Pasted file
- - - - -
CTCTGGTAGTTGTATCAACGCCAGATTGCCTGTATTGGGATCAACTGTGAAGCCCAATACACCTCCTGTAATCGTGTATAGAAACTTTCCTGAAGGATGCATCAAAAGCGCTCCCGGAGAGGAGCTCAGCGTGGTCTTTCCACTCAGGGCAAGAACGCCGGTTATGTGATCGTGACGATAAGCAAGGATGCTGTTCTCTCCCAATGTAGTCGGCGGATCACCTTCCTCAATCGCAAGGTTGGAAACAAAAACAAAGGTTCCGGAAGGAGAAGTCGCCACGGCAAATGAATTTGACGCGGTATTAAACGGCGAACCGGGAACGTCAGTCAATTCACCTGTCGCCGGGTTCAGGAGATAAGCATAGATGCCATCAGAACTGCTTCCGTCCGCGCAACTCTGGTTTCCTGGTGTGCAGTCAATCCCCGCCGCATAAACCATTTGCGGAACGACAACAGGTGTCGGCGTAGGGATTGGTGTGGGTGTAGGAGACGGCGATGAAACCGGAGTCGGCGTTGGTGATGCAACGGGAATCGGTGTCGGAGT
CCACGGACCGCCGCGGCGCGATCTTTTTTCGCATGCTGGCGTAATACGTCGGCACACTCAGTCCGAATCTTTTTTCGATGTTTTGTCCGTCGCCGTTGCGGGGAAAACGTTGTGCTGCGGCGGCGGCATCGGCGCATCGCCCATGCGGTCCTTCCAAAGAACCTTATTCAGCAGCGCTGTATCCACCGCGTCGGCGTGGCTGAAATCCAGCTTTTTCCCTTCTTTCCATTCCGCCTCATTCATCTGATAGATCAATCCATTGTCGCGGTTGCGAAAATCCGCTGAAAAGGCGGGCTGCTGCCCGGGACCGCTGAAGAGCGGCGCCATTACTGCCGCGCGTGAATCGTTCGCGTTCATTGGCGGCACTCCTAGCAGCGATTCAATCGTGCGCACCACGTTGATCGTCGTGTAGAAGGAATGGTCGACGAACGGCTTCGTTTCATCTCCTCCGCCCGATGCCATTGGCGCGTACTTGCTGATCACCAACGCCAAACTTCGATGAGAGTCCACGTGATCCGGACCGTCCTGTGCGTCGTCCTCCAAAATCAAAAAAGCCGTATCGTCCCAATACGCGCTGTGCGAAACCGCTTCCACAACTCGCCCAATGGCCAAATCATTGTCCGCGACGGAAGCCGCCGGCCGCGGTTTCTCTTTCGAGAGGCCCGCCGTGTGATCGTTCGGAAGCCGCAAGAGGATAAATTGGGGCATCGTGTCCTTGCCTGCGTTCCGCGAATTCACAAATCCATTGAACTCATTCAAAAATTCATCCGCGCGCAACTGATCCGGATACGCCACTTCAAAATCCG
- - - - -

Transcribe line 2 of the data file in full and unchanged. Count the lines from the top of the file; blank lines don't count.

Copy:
CCACGGACCGCCGCGGCGCGATCTTTTTTCGCATGCTGGCGTAATACGTCGGCACACTCAGTCCGAATCTTTTTTCGATGTTTTGTCCGTCGCCGTTGCGGGGAAAACGTTGTGCTGCGGCGGCGGCATCGGCGCATCGCCCATGCGGTCCTTCCAAAGAACCTTATTCAGCAGCGCTGTATCCACCGCGTCGGCGTGGCTGAAATCCAGCTTTTTCCCTTCTTTCCATTCCGCCTCATTCATCTGATAGATCAATCCATTGTCGCGGTTGCGAAAATCCGCTGAAAAGGCGGGCTGCTGCCCGGGACCGCTGAAGAGCGGCGCCATTACTGCCGCGCGTGAATCGTTCGCGTTCATTGGCGGCACTCCTAGCAGCGATTCAATCGTGCGCACCACGTTGATCGTCGTGTAGAAGGAATGGTCGACGAACGGCTTCGTTTCATCTCCTCCGCCCGATGCCATTGGCGCGTACTTGCTGATCACCAACGCCAAACTTCGATGAGAGTCCACGTGATCCGGACCGTCCTGTGCGTCGTCCTCCAAAATCAAAAAAGCCGTATCGTCCCAATACGCGCTGTGCGAAACCGCTTCCACAACTCGCCCAATGGCCAAATCATTGTCCGCGACGGAAGCCGCCGGCCGCGGTTTCTCTTTCGAGAGGCCCGCCGTGTGATCGTTCGGAAGCCGCAAGAGGATAAATTGGGGCATCGTGTCCTTGCCTGCGTTCCGCGAATTCACAAATCCATTGAACTCATTCAAAAATTCATCCGCGCGCAACTGATCCGGATACGCCACTTCAAAATCCG